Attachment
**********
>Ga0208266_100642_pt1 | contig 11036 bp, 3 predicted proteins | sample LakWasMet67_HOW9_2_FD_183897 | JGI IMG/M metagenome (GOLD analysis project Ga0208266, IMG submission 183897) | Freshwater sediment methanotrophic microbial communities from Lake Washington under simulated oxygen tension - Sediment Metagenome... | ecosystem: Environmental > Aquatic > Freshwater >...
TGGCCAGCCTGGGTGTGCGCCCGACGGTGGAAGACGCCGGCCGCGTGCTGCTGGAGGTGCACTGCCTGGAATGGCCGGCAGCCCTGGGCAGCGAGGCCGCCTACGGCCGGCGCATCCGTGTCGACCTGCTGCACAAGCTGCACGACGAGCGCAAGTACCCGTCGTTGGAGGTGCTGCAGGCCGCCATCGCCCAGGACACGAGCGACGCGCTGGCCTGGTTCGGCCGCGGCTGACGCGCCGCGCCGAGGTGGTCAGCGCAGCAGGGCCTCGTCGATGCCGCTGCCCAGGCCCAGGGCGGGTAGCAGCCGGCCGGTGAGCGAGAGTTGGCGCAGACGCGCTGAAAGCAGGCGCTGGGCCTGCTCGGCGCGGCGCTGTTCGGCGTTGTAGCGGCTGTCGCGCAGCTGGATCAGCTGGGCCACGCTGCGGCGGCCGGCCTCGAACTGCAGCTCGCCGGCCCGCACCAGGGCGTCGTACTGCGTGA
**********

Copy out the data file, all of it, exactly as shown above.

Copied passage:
>Ga0208266_100642_pt1 | contig 11036 bp, 3 predicted proteins | sample LakWasMet67_HOW9_2_FD_183897 | JGI IMG/M metagenome (GOLD analysis project Ga0208266, IMG submission 183897) | Freshwater sediment methanotrophic microbial communities from Lake Washington under simulated oxygen tension - Sediment Metagenome... | ecosystem: Environmental > Aquatic > Freshwater >...
TGGCCAGCCTGGGTGTGCGCCCGACGGTGGAAGACGCCGGCCGCGTGCTGCTGGAGGTGCACTGCCTGGAATGGCCGGCAGCCCTGGGCAGCGAGGCCGCCTACGGCCGGCGCATCCGTGTCGACCTGCTGCACAAGCTGCACGACGAGCGCAAGTACCCGTCGTTGGAGGTGCTGCAGGCCGCCATCGCCCAGGACACGAGCGACGCGCTGGCCTGGTTCGGCCGCGGCTGACGCGCCGCGCCGAGGTGGTCAGCGCAGCAGGGCCTCGTCGATGCCGCTGCCCAGGCCCAGGGCGGGTAGCAGCCGGCCGGTGAGCGAGAGTTGGCGCAGACGCGCTGAAAGCAGGCGCTGGGCCTGCTCGGCGCGGCGCTGTTCGGCGTTGTAGCGGCTGTCGCGCAGCTGGATCAGCTGGGCCACGCTGCGGCGGCCGGCCTCGAACTGCAGCTCGCCGGCCCGCACCAGGGCGTCGTACTGCGTGA